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Once Bitten

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"Miss Jones!" Adam gave the vase another look, as if to confirm that what he had seen had not been the product of a momentary hallucination. "What in the name of—"

"Don't tell me you've never seen a bunch of daffodils before?" Georgie asked innocently. "They brighten the place up no end."

Adam took a deep breath. "My views on artificial flowers have not changed. And my flat does not require brightening."

"It's just a few flowers. It's not like I crept in at night and painted the walls orange." A worrying expression flitted across Georgie's face. "Actually, that's an idea. Why don't we get a few of the gang round and have an art party? Brenda Yolland does abstracts. I bet she'd love to paint one right across that wall. It'd be the hottest wall in London."

"In that case, I shall thank you for your thoughtful gift of the daffodils," Adam said firmly. "And I shall accept them by all means, provided there is no more talk of Miss Yolland and her associates defacing my walls."

"There." Georgie smiled sweetly. "That wasn't so hard, was it?"

"A gift from Miss Jones, sir?" Simms asked, giving the vase a withering look.

Adam looked up from his newspaper. "I fear so."

"What are they, plastic again?" Simms tapped one of the daffodils. "Feels like it. All of a piece, too. If I might be so bold, sir, who's giving them away with what this time?"

"As I understand it, an itinerant seller on the street was handing them to passers-by. Miss Jones presumed that he had his reasons. It seems that in this day and age any behaviour is excusable if it allows more money to be milked from those least able to afford it."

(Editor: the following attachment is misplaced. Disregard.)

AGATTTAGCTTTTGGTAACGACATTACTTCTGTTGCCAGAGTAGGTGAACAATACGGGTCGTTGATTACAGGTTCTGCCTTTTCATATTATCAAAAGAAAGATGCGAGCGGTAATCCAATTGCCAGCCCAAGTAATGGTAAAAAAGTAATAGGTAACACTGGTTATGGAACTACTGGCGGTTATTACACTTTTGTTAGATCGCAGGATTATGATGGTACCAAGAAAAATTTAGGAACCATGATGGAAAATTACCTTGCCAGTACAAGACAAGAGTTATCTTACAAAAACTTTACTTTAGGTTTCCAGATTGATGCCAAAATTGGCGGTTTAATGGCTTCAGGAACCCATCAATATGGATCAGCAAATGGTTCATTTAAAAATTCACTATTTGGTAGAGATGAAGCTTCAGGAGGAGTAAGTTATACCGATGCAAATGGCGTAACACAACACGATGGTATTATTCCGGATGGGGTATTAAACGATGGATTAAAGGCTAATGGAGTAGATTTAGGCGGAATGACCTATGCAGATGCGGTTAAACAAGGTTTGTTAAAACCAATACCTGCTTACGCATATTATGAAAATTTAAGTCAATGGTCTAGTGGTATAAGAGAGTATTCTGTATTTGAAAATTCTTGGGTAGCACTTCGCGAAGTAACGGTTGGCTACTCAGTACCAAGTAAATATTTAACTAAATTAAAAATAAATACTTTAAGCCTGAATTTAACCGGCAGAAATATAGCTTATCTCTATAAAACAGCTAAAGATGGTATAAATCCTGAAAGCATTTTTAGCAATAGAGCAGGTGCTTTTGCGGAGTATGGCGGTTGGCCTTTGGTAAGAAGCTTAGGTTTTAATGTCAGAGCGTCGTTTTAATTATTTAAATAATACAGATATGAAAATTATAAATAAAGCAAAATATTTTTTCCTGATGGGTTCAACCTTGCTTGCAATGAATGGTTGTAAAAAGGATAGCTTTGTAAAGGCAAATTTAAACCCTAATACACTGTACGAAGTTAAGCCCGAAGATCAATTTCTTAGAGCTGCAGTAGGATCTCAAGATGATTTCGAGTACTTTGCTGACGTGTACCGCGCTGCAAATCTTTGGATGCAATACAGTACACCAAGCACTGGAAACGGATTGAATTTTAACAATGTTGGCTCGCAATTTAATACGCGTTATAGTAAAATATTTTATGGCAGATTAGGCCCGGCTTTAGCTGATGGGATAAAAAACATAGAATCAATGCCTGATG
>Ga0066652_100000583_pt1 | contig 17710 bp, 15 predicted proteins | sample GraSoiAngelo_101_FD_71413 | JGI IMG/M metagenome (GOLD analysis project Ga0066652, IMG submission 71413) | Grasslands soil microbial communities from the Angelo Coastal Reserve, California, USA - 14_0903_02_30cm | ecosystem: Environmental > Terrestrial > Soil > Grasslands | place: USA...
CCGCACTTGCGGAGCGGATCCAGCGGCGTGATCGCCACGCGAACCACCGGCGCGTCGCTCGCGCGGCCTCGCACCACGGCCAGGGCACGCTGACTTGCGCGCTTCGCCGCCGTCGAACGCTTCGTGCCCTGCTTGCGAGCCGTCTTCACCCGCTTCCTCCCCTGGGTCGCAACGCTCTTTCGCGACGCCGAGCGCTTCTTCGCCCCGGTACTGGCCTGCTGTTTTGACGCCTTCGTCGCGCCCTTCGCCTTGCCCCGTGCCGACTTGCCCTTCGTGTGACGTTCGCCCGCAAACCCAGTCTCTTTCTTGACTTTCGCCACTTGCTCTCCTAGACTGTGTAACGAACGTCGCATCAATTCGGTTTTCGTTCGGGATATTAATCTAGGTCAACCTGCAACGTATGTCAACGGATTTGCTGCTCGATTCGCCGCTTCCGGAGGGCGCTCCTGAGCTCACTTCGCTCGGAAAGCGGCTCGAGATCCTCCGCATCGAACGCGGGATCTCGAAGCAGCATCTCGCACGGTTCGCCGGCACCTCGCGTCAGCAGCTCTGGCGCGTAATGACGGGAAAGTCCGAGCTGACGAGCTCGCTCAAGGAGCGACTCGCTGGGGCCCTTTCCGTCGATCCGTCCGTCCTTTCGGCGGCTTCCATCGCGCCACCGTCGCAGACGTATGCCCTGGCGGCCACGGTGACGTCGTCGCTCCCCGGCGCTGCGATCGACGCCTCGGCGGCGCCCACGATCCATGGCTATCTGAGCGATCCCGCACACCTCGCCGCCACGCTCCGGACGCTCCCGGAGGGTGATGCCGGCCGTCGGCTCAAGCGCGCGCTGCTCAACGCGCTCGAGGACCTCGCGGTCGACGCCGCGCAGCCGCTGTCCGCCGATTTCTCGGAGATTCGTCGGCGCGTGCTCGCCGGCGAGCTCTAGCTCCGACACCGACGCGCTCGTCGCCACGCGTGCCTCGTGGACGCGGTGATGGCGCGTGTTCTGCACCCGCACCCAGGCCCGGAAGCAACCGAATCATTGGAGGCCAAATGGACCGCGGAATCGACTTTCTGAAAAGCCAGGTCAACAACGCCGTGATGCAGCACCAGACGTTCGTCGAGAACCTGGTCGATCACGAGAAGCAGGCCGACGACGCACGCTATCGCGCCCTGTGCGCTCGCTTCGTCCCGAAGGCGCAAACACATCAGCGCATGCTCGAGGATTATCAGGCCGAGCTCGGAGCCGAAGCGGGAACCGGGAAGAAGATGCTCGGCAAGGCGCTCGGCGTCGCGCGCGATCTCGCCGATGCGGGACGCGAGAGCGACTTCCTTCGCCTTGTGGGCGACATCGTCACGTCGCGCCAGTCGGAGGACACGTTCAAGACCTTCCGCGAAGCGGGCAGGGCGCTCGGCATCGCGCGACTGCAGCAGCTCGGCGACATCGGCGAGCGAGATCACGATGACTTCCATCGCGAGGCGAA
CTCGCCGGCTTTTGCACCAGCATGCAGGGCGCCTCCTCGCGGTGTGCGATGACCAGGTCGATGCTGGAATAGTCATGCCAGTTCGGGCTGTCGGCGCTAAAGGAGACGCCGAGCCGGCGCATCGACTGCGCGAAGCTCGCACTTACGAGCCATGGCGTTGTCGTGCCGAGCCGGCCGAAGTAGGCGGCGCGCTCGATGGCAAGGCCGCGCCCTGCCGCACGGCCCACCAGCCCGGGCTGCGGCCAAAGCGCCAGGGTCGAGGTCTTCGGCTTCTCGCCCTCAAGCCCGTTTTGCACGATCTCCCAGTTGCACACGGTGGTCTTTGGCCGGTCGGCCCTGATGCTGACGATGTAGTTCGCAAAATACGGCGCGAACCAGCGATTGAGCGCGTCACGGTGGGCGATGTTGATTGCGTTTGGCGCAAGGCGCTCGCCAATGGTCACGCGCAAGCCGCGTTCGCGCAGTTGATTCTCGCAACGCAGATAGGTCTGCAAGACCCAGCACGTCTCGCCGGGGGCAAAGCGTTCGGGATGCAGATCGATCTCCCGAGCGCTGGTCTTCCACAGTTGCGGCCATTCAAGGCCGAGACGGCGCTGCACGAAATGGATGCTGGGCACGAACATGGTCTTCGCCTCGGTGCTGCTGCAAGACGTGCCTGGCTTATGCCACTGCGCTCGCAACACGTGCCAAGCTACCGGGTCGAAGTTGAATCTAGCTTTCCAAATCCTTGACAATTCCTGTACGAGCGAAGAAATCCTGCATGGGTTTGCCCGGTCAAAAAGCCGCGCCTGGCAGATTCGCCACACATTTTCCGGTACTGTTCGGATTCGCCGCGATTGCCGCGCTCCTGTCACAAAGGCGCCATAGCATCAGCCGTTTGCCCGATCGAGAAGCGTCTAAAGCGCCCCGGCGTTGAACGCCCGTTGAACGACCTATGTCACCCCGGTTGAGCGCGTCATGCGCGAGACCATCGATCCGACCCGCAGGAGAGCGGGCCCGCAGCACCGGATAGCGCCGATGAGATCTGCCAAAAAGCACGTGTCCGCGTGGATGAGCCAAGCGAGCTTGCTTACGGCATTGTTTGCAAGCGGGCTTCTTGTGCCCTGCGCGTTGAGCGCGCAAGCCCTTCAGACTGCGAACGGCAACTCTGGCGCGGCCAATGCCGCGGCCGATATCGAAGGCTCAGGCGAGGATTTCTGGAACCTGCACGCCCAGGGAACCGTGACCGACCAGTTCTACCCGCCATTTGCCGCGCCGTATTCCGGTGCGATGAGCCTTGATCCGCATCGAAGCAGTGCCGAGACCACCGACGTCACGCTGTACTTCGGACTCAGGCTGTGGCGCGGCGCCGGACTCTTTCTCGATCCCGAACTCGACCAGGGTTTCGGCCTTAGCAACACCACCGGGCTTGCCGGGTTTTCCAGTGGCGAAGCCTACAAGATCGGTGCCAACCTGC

"As you say, sir. Shall I remove the flowers forthwith?"

"No." Adam set his newspaper aside. "Were I to dispose of her gift, however unwelcome, that would be most lacerating to Miss Jones' delicate sensibilities."

"If she has any," Simms couldn't help remarking.

"The proper place for artificial flowers," Adam went on, "is under a bell jar. If I am to share my house with these embodiments of raw commercialism, at least they can be decently confined."

"Very good, sir. Will that be all?"

"For now." Adam gave the vase another thoughtful look. "I think, Simms, I shall investigate the source of these flowers in a little more depth. It could well be that whoever is behind this plans to lure defenceless young ladies into his sinister clutches. Today, Miss Jones accepts a bunch of frankly vile artificial blooms from a street trader..."

"Tomorrow, the world, no doubt. Or perhaps there's nothing in it beyond selling bathroom cleaner."

"Quite possibly. In which case, no harm will have been done." Adam rose to his feet. "But bitter experience has taught me not to give such promotions the benefit of the doubt."